Irish stores weigh on M&S results

Retailer warns group sales unlikely to improve soon

Marks & Spencer launched its latest turnaround plan last November. Photograph: Reuters

Marks & Spencer launched its latest turnaround plan last November. Photograph: Reuters

 

Marks & Spencer (M&S) flagged difficulties at its Irish business in the first half of the year as it said sales across the retail group had declined on poor demand for clothing and food.

After more than a decade of failed turnaround programmes, M&S is now targeting sustainable, profitable growth in three to five years by shutting less successful stores. It warned on Wednesday that sales were unlikely to improve soon.

“Trading conditions remain challenging and the headwinds from the growth of online competition and the march of the discounters remain strong in all our markets,” it said.

Shares in M&S, which have fallen more than 4 per cent so far this year, dropped 0.53 per cent on the day.

The group said trading in the Republic, where it has 18 outlets, had been “difficult”. While it didn’t specify the issues it was having in the Republic, it noted its problems were similar to the UK.

“That makes sense because they’re facing the same challenges [in the Republic],” Nick Hawkins, an analyst at Cenkos Securities, told The Irish Times. He added that the company still have a number of challenges to face, chief among them is dealing with its online offering.

M&S launched its latest turnaround plan last November, two months after retail veteran Archie Norman joined as chairman to work alongside chief executive Steve Rowe, a company lifer.

Like other established retailers, M&S is trying to deal with the shift of clothing sales online along with unrelenting price competition from supermarkets and discounters.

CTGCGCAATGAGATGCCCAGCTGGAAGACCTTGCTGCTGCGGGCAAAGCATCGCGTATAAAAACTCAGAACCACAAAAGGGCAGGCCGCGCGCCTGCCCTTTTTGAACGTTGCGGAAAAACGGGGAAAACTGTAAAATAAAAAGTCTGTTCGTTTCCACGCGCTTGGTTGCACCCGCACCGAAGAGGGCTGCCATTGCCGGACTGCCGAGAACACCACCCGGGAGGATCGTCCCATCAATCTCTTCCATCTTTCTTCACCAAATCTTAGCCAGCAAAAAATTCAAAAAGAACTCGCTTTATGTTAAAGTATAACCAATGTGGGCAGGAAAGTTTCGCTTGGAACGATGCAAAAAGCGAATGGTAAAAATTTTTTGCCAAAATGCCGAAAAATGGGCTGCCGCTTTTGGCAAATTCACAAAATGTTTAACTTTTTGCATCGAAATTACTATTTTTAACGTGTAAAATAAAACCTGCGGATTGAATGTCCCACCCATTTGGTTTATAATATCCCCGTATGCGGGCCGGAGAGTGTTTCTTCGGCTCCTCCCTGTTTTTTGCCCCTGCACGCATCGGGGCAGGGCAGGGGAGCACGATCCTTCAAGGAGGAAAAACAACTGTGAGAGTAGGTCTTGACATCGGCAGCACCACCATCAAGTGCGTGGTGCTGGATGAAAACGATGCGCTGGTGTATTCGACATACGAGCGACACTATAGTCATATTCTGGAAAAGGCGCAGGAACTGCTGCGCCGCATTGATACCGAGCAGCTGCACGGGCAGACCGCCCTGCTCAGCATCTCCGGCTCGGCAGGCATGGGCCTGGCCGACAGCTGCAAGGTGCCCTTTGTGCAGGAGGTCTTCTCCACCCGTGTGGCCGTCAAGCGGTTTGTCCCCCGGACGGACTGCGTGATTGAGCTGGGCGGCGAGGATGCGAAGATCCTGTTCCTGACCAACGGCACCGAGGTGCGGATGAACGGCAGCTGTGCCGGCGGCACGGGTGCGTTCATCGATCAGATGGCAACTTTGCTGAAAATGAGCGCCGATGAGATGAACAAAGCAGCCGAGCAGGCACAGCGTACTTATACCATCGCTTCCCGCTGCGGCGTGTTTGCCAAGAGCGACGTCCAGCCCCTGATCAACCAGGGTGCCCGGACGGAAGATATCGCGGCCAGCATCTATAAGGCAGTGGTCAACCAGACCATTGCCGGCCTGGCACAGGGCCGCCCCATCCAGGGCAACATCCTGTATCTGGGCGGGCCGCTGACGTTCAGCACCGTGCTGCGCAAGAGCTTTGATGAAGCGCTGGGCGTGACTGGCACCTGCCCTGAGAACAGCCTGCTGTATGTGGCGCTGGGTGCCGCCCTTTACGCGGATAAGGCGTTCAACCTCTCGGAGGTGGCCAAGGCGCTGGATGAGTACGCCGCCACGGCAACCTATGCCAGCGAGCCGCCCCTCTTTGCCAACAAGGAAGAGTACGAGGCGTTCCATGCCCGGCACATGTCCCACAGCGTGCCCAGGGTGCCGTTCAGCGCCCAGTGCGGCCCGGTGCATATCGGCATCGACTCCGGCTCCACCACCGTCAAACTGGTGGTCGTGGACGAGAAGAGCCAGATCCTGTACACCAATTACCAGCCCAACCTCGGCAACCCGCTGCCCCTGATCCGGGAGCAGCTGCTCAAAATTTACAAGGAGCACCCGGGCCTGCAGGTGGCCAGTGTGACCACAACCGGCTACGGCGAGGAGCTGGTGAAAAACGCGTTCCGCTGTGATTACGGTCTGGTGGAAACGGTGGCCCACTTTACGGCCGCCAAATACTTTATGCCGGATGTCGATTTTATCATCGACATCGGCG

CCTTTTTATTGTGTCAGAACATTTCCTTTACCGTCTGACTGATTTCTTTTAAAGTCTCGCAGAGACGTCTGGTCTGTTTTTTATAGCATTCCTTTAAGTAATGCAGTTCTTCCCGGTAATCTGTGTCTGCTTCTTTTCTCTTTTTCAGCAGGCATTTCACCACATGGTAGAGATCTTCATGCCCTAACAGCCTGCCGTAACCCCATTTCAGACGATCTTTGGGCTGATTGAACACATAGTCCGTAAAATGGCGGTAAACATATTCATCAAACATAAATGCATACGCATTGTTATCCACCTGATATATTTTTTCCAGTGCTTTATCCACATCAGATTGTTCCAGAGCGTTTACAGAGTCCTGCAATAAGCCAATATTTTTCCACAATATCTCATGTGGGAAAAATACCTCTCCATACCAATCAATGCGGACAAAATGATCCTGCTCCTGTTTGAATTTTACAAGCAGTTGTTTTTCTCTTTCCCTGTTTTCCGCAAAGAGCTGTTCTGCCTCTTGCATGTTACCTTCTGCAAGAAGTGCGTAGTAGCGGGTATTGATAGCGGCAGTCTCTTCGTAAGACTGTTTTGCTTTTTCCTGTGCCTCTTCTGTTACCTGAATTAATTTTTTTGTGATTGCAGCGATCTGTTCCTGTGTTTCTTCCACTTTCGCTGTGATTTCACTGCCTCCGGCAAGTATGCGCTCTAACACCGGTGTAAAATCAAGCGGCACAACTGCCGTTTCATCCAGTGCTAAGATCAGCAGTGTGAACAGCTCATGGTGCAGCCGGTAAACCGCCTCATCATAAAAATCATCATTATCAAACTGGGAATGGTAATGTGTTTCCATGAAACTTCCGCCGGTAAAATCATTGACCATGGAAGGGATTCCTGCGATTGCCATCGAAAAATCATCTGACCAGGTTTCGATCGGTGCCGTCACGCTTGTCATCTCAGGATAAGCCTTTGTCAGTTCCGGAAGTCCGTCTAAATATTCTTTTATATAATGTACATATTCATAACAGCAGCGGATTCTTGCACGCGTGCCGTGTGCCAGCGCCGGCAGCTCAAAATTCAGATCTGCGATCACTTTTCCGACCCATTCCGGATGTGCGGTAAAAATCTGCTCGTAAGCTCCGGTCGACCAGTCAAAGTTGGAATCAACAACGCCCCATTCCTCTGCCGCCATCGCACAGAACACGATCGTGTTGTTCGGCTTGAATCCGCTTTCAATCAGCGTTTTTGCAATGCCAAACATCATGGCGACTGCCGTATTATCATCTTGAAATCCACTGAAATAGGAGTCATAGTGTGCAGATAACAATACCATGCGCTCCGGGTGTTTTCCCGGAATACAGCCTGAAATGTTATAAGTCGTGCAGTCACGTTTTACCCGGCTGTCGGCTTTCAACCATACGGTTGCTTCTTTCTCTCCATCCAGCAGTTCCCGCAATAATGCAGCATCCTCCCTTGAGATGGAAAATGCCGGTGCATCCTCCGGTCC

Pressure on consumer spending, a shift in expenditure towards experiences and away from clothing, as well as unhelpful weather trends have also hampered efforts to revive its business.

Results on Wednesday showed that its previously reliable food business was particularly weak, with like-for-like sales down 2.9 per cent – below expectations of a 2 per cent fall and reflecting the need for price cuts. Gross margin in the division fell 25 basis points.

Clothing and home

Sales in its clothing and home division – often the first port of call for school uniforms, interview suits and underwear – fell 1.1 per cent on a like-for-like basis while its gross margin was down 20 basis points.

“Against the background of profound structural change in our industry, we are leaving no stone unturned and reshaping our business, its organisation and culture,” said Mr Rowe.

The group said its full-year outlook was broadly unchanged and it maintained its interim dividend however as cost cuts helped underlying profit to rise by 2 per cent to £223.5 million (€256 million) in the six months to September 29th, ahead of analysts’ average forecast of £203 million.

Laith Khalaf, senior analyst at Hargreaves Lansdown, said the broad direction of travel at M&S would not come as a shock to anyone, although he noted that the food business looked particularly jaded. M&S has previously attracted more affluent shoppers who pick up meal deals and wine on their way home. Khalaf said that approach was now facing competition from online competitors such as Hello Fresh, Deliveroo and Just Eat.

“These providers present a particular threat to M&S seeing as many of its customers are buying a quick meal for that night, rather than a full weekly shop,” he said. – Reuters